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Purpose: There has been a recent shift towards operative management of mid-shaft clavicle fractures in adults and adolescents. This has been largely based on studies in the adult population that showed reduced rates of nonunion, symptomatic malunion and better short-term functional outcomes. For injuries with a comminuted “Z-type” fracture pattern, characterized by vertical positioning of a segmental fragment, it is commonly accepted to treat surgically due to concerns about healing and bony prominence. The purpose of this study was to assess the clinical, radiographic, and patient-reported outcome measures (PROs) in adolescents with comminuted Z-type mid-shaft clavicle fractures by comparing an operative and nonoperative cohort.
Methods: Patients aged 10 to 18 years treated for a diaphyseal clavicle fracture between August 2013 and February 2016 at one of eight geographically diverse pediatric centers were screened and enrolled at the time of injury. Inclusion criteria were a comminuted Z-type fragment ≥1cm in size, with >35 degrees of angulation relative to the long axis of the clavicle, and >100% fracture displacement at time of presentation. Clinical course, complications, validated PROs, quality of life metrics, and satisfaction scores were analyzed and compared between the operative (Op) and nonoperative (NonOp) cohorts.
Results: Eighty-two patients (37 NonOp, 45 Op) were included, 60 (73%) of whom provided 2-year PROs with similar response rates between treatment cohorts. There were no significant differences in demographics or fracture characteristics in the two cohorts other than fracture shortening being greater in the operative cohort (mean 29mm) compared to the nonoperative cohort (mean 23mm, p=0.01). This confounder was controlled for in both regression analysis and propensity score matching. There was no statistically significant difference in the rates of nonunion (none), delayed union (Op 2%, NonOp 0%, p=1.0), symptomatic malunion (Op 0%, NonOp 3%, p=0.4), refracture (Op 4%, NonOp 3%, p=1.0), unexpected surgery (Op 11% vs. NonOp 5%, p=0.45), or clinically significant complications (Op 16%, NonOp 5%, p=0.17) between cohorts. There were no differences in PROs (Table 1), even when controlling for fracture shortening.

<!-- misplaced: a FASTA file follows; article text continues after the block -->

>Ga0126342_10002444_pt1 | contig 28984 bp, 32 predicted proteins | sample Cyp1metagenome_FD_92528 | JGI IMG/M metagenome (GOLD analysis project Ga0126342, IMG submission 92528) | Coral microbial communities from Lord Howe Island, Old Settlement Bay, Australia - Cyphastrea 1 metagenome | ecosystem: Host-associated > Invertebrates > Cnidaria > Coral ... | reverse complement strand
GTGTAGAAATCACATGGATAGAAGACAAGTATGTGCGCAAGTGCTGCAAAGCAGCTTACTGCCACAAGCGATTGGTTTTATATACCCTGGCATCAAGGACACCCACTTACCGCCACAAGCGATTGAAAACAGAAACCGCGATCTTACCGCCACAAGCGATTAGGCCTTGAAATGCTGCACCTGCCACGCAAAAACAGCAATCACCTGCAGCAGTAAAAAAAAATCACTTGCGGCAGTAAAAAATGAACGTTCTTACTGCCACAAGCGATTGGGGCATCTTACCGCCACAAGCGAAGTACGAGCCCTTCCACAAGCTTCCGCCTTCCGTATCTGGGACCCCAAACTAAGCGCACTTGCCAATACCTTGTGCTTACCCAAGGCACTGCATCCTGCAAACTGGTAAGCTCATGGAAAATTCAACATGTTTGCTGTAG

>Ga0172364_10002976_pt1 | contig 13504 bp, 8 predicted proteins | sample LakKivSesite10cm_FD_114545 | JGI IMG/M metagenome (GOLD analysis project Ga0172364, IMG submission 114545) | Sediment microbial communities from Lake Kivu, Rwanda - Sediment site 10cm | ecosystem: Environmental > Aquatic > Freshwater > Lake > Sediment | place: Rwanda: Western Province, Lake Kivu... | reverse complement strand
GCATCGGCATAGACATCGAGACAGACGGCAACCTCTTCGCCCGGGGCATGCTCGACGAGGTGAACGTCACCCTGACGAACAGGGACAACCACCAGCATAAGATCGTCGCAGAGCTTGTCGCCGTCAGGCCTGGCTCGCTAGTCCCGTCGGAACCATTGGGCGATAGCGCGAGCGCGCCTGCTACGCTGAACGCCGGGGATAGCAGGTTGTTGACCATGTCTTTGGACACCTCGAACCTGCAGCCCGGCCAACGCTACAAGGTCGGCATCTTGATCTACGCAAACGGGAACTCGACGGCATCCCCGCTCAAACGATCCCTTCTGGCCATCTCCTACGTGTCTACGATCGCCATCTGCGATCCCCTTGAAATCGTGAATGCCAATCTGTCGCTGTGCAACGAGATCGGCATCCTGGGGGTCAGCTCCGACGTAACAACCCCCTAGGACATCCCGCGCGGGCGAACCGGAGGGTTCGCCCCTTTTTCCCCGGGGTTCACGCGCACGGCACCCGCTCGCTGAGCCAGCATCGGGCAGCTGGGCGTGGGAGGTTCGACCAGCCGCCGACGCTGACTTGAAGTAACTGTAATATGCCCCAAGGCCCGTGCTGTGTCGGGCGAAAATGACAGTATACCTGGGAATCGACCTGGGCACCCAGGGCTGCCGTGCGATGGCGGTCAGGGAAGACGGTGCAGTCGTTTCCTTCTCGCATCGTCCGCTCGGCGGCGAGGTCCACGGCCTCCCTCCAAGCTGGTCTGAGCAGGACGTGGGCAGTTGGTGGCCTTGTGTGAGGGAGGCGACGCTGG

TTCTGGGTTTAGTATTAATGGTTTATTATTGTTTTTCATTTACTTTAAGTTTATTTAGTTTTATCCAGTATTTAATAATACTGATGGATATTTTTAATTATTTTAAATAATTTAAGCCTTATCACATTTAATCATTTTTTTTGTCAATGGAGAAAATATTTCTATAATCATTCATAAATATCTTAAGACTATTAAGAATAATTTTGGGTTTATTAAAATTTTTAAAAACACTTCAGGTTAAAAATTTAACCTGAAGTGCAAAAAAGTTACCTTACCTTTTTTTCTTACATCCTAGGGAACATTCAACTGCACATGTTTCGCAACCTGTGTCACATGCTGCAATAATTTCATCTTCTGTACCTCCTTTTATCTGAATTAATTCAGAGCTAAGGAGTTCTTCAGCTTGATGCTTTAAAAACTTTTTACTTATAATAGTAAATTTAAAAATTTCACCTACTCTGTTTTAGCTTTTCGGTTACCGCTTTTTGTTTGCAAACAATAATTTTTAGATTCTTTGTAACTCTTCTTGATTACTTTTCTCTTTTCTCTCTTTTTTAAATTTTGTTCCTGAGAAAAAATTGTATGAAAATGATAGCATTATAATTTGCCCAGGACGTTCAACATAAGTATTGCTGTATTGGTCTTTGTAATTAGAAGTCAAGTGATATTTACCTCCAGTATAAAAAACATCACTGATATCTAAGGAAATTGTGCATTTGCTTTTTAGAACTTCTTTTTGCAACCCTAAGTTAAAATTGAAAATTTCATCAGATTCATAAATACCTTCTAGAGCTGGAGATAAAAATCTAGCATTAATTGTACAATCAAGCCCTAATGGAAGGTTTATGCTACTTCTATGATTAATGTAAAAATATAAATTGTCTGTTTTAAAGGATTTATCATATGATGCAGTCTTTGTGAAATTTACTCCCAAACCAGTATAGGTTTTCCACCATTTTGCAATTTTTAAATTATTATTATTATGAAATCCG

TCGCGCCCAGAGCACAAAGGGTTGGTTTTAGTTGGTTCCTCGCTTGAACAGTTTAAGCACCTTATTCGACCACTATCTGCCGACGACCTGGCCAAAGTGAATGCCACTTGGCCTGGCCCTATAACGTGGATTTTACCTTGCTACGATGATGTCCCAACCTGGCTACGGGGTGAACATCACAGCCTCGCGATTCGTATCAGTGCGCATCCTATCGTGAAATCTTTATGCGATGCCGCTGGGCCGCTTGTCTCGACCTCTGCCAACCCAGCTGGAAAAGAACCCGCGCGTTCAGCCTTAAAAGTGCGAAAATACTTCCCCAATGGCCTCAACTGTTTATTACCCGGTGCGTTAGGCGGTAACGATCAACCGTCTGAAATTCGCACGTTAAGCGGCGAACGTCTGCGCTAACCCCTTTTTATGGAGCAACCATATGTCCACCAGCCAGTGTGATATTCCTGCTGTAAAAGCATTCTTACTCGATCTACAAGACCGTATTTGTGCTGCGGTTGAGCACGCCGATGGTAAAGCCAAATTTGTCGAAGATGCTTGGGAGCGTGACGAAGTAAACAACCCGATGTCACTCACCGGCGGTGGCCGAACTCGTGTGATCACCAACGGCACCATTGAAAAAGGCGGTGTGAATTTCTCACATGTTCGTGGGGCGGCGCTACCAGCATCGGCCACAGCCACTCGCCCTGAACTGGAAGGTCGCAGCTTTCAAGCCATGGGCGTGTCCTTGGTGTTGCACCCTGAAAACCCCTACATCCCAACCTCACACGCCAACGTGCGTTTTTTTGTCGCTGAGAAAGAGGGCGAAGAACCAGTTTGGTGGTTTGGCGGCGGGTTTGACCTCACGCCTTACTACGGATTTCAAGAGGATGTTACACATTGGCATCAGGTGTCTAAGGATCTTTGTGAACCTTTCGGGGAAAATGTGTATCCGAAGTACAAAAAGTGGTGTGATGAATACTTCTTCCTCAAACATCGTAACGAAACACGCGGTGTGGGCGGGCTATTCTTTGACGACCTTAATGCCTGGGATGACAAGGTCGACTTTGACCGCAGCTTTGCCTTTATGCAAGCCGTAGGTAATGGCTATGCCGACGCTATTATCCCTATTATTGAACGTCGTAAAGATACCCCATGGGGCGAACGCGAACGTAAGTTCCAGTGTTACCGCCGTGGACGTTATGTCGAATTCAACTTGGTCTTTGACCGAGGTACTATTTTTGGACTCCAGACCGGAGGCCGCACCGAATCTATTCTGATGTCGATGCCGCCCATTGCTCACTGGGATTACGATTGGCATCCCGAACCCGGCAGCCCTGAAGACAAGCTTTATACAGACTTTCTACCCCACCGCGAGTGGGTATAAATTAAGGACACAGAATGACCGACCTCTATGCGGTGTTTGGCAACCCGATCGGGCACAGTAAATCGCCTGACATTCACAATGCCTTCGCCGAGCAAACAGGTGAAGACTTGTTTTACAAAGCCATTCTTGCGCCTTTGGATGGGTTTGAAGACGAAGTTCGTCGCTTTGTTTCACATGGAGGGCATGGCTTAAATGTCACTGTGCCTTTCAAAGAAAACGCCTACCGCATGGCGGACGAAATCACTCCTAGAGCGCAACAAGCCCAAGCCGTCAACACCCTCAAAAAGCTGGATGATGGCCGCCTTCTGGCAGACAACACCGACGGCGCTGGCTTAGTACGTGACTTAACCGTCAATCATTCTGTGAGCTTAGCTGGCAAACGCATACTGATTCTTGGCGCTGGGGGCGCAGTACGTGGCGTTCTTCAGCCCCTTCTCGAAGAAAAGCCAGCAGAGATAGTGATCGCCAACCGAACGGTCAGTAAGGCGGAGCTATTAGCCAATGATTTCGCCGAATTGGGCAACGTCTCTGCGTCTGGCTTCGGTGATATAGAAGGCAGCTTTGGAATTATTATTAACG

Conclusions: Z-type mid-shaft clavicle fractures are one of the most severe fracture patterns seen in adolescent shoulders. Yet, in this comparative investigation of 2-year PROs and complications, surgery appears to offer no benefit over nonoperative management.
Significance: The comparable natural histories between this study’s operative and nonoperative cohorts are critical for surgeons and their adolescent patients to understand when deciding appropriate management, particularly when reviewing what are often very concerning appearing initial radiographs.